Why is the institution of the Lord's Supper not in the fourth Gospel? Richard Bauckham explains.Read More
Richard Bauckham in his recent collection of essays/lectures, Gospel of Glory, writes about the possibility of the sacraments in the Gospel of John. One of the striking aspects of the fourth gospel is the absence of the sacraments but many theologians and scholars throughout history recognize the presence of sacramental type language throughout. Bauckham argues that John in chapter six is making an allusive reference to the Lord’s Supper to highlight the believer participating in the life of Jesus.Read More
Receiving new academic catalogues from book publisher’s is always exciting as it is a time to peruse upcoming books in my field and related interests. I just received Baker Academic’s Fall 2015 catelogue and it has several upcoming monographs related to the New Testament. Below is a sampling of a few that I am particularly looking forward to.Read More
One of the major themes weaved throughout the book of James is the idea of “wholeness.” Often in our translation the word for wholeness (τέλειος) is translated as “perfect.” This is an unhelpful translation because it gives that connatation that James is just calling for a sinless morality. James envisions wholeness as a life that is characterized by both doing and being. We cannot “do” without “being” and likewise we cannot “be” without “doing.” Richard Bauckham, in his excellent book on James, lays out five ways that James speaks of this wholeness:Read More
This semester I am taking Greek Exegesis of James with Dr. Plummer. Our final exam is coming up at the beginning of May. In preparation for this I am creating a short, running commentary on the text. For the reader of this blog it may seem that there is no rhyme or reason to what I choose to include but it is primarily covering aspects that I think will be pertinent for my final exam and what I want documented. Also see my post about the Greek vocabulary of James in formatted PDF and a flashcard app for mobile devices. Feel free to post any comments or questions or . The translation and notes are my own and do not necessarily reflect the view of Dr. Plummer.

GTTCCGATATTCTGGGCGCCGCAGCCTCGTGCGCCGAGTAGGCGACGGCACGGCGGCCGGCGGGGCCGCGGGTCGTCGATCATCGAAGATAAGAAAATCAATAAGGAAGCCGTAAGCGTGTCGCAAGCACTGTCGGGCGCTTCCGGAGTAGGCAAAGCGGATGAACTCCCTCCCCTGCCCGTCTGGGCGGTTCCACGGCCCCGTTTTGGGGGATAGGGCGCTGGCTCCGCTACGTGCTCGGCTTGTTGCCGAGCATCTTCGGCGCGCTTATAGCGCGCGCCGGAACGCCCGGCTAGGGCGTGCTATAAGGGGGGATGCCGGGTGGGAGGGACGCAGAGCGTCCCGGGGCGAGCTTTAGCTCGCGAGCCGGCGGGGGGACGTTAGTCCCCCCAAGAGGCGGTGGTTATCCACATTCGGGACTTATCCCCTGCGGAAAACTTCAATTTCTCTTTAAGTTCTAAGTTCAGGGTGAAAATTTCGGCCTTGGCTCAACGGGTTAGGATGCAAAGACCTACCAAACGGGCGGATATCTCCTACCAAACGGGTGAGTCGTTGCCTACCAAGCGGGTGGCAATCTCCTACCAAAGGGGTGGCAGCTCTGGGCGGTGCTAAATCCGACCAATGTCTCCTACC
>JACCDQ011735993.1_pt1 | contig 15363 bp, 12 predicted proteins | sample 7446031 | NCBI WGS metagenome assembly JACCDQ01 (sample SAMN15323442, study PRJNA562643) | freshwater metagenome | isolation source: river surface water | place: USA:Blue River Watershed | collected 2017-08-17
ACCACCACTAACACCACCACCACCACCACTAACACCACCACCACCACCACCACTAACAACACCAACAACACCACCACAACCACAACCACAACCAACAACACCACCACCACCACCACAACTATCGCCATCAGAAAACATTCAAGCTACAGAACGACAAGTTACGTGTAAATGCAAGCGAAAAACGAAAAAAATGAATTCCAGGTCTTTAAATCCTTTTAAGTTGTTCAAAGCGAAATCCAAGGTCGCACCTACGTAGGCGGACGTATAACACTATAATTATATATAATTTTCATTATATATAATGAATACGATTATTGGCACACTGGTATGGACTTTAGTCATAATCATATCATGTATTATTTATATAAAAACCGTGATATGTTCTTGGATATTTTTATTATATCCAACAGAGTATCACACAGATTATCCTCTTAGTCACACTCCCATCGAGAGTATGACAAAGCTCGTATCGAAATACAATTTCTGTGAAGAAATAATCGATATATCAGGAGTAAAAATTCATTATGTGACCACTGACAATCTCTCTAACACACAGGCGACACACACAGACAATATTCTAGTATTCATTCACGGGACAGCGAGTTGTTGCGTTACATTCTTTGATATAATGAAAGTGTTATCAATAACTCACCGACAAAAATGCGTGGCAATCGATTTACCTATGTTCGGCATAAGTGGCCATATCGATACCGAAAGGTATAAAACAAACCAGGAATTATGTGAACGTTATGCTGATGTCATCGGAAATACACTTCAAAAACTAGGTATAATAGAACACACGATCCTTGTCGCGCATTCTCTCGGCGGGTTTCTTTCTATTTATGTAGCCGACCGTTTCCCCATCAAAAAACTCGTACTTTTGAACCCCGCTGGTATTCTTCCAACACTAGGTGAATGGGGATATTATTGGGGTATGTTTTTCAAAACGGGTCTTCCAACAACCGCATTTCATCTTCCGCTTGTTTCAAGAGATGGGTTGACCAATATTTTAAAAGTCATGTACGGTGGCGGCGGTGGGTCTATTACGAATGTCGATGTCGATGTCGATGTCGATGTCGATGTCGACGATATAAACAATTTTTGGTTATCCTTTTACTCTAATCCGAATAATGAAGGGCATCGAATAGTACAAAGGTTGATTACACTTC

1 Ἰάκωβος θεοῦ καὶ κυρίου Ἰησοῦ Χριστοῦ δοῦλος ταῖς δώδεκα φυλαῖς ταῖς ἐν τῇ διασπορᾷ χαίρειν. 2 Πᾶσαν χαρὰν ἡγήσασθε, ἀδελφοί μου, ὅταν πειρασμοῖς περιπέσητε ποικίλοις, 3 γινώσκοντες ὅτι τὸ δοκίμιον ὑμῶν τῆς πίστεως κατεργάζεται ὑπομονήν. 4 ἡ δὲ ὑπομονὴ ἔργον τέλειον ἐχέτω, ἵνα ἦτε τέλειοι καὶ ὁλόκληροι ἐν μηδενὶ λειπόμενοι.
Parsing of Key Words
- χαίρειν - Pres Act Inf χαίρω
- ἡγήσασθε - Aor Mid Imv 2P ἡγέομαι
- περιπέσητε - Aor Act Subj 2P περιπίπτω
- γινώσκοντες - Pres Act Part Nom Masc Sing γινώσκω
- ἐχέτω - Pres Act Imv 3S ἔχω
Definitions of Key Words
- δοῦλος - one who is solely committed to another, slave, subject.
- ἡγέομαι - to engage in an intellectual process, think, consider, regard
- δοκίμιον - the process or means of determining the genuineness of someth., testing, means of testing
- ὑπομονή - the capacity to hold out or bear up in the face of difficulty, patience, endurance, fortitude, steadfastness, perseverance
- ἔχω - as connective marker, to have or include in itself, bring about, cause (connecting to κατεργάζεται )